On April 9,  five shoreline community foundations announced they are coming together to join the Great Lakes One Water Partnership, a new effort designed to help communities in six regions around the Great Lakes develop and implement projects that will secure the region’s water future.

The community foundations in the southwest region of Lake Michigan include: Evanston Community Foundation, Legacy Foundation of Indiana, Porter County [Indiana] Community Foundation, The Chicago Community Trust and Unity Foundation of La Porte County [Indiana].

 The Great Lakes One Water Partnership is a multi-year initiative supported by the Great Lakes Protection Fund and the Council of Michigan Foundations. The project will support these five shoreline community foundations and their local partners to advance water infrastructure plans to improve health, economic development, and equity in their communities, said the five community foundations in a prepared statement. The five community foundations in the Illinois and Indiana regions will be focused on the southwest corner of Lake Michigan, stretching from Evanston to the Indiana border with Michigan.

With $1 million in seed funding from the Great Lakes Protection Fund, the Council of Michigan Foundations and a team of water experts will be raising more than $4 million to coordinate nearly 30 community foundations in six regions surrounding the Great Lakes, in the United States and Canada.

In commenting on the regional team, Monique Jones, President and CEO of ECF, noted that “we have incredibly talented leaders from our region who will provide the technical and political guidance needed to target the most innovative solutions to our water infrastructures.”

Helene Gayle, President and CEO of The Chicago Community Trust, said, “Our infrastructure is about more than moving water. It protects public health, preserves critical ecosystems, and guides community and economic growth. Piecemeal approaches simply will not work in this heavily urbanized region of hundreds of municipalities and aging systems. This partnership allows us to find solutions that work across communities and benefit everyone.”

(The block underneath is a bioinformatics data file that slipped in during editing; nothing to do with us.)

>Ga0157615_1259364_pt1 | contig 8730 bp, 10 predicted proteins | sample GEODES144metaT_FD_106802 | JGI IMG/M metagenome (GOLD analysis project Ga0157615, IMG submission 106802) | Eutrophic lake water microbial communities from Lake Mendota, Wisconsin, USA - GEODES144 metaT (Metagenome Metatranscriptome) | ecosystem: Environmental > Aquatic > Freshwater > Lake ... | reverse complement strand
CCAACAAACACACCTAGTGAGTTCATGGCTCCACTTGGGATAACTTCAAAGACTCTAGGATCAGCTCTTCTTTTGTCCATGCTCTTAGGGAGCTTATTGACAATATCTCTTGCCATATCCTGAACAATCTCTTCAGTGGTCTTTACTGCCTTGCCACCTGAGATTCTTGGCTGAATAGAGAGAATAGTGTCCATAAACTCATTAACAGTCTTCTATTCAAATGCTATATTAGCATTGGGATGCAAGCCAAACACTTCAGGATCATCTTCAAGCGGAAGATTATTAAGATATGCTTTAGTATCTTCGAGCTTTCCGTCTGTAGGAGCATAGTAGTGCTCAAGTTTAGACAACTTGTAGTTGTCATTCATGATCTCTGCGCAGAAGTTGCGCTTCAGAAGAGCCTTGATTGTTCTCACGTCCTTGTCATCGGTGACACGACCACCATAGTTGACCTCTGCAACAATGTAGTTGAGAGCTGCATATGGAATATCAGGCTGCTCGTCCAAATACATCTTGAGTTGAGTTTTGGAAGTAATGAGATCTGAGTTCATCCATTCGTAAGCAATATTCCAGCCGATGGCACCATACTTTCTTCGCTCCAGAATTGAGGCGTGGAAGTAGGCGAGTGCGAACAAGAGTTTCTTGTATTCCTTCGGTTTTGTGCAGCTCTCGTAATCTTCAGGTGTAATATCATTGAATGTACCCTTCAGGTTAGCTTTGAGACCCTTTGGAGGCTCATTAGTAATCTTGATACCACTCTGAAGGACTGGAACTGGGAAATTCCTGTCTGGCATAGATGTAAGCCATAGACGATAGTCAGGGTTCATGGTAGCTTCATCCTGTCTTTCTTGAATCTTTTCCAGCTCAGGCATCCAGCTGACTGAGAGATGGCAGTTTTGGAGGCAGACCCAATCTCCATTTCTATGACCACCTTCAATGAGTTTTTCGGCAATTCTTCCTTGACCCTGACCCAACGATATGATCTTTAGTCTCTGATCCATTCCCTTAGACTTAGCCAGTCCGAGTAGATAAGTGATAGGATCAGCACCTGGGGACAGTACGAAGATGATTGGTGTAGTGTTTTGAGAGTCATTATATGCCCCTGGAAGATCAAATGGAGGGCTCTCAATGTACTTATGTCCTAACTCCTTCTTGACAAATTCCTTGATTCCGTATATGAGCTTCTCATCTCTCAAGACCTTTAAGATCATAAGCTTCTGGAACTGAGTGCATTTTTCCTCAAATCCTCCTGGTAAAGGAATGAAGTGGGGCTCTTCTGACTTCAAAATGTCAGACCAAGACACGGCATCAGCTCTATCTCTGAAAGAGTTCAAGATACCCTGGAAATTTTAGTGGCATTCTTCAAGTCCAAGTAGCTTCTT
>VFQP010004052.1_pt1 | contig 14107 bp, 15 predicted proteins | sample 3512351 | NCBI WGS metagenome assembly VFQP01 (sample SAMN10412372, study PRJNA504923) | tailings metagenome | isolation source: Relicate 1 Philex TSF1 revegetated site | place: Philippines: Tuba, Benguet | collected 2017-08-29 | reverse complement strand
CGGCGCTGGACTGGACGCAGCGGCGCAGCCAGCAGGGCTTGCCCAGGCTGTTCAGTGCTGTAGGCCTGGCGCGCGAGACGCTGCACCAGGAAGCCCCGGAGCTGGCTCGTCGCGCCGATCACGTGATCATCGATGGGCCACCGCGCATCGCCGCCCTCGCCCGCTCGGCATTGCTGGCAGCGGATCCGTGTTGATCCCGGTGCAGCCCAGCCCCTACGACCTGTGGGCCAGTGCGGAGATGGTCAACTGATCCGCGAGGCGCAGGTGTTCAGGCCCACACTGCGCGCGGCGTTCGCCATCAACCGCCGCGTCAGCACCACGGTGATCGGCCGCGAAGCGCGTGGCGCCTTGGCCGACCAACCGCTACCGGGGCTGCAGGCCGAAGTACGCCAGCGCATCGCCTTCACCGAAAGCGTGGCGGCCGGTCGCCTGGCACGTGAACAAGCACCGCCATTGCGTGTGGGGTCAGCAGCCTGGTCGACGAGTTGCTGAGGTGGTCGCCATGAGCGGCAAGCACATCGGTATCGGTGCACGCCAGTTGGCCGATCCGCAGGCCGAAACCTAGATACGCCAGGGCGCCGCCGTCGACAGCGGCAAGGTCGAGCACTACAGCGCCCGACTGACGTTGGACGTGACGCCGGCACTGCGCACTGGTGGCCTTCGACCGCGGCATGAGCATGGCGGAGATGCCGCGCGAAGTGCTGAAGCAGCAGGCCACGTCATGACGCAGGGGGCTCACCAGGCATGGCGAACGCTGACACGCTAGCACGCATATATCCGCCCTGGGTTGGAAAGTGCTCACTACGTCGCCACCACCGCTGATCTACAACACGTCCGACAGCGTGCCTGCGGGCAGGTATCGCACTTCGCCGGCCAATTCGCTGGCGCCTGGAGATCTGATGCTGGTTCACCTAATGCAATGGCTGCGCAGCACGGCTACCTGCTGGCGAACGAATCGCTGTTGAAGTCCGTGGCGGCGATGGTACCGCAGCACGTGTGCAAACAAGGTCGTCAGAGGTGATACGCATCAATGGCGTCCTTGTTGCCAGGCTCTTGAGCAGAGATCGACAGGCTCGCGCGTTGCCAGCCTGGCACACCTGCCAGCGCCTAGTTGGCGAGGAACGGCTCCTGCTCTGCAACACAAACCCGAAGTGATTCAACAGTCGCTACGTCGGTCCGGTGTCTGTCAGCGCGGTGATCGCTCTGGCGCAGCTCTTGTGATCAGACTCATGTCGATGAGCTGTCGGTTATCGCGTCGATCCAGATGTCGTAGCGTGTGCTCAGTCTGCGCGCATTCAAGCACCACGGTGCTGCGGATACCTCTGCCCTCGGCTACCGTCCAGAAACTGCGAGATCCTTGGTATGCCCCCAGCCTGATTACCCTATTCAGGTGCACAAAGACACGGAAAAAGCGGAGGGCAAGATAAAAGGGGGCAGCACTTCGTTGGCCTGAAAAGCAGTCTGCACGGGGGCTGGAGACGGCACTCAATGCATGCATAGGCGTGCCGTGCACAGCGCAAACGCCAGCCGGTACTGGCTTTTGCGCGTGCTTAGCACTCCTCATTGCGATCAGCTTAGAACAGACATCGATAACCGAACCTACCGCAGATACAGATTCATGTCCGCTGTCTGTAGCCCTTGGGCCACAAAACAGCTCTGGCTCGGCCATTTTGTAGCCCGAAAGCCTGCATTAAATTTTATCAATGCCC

In explaining the importance of their support of the community foundations, Dave Rankin, Vice President of Programs at the Great Lakes Protection Fund, said, “Water defines our region. It is the foundation of our economy and it anchors our quality of life. To solve our water problems, we cannot rely on the usual players or old strategies. This project is designed to bring communities together and give them the power to collectively secure their own water futures. We need new voices and new perspectives around the table and this project is centered on investing in community foundations who can be a force for change.”   

Marybeth Schroeder, Vice President for Programs at ECF, told the RoundTable Lake Michigan is “our greatest natural resource,” and the partnership provides an opportunity to identify challenges and ways to address them on a regional basis. The first year is a planning year, she said, and at this time, it is premature to give examples of the type of programs that the five community foundations and the experts they are assembling might identify. Meetings are planned to begin in the next few weeks, she said.

Ms. Schroeder told the RoundTable that the partnership is independent of the Great Lakes-St. Lawrence River Basin Water Resources Compact, which became law in 2008. Each of the eight Great Lakes State legislatures ratified the Compact, and Congress consented to the Compact. Among other things, the Compact provides a ban on new diversions of water from the Great Lakes basin, but there are some limited exceptions.  Regional goals for water conservation and efficiency have been developed, and they will be reviewed every five years.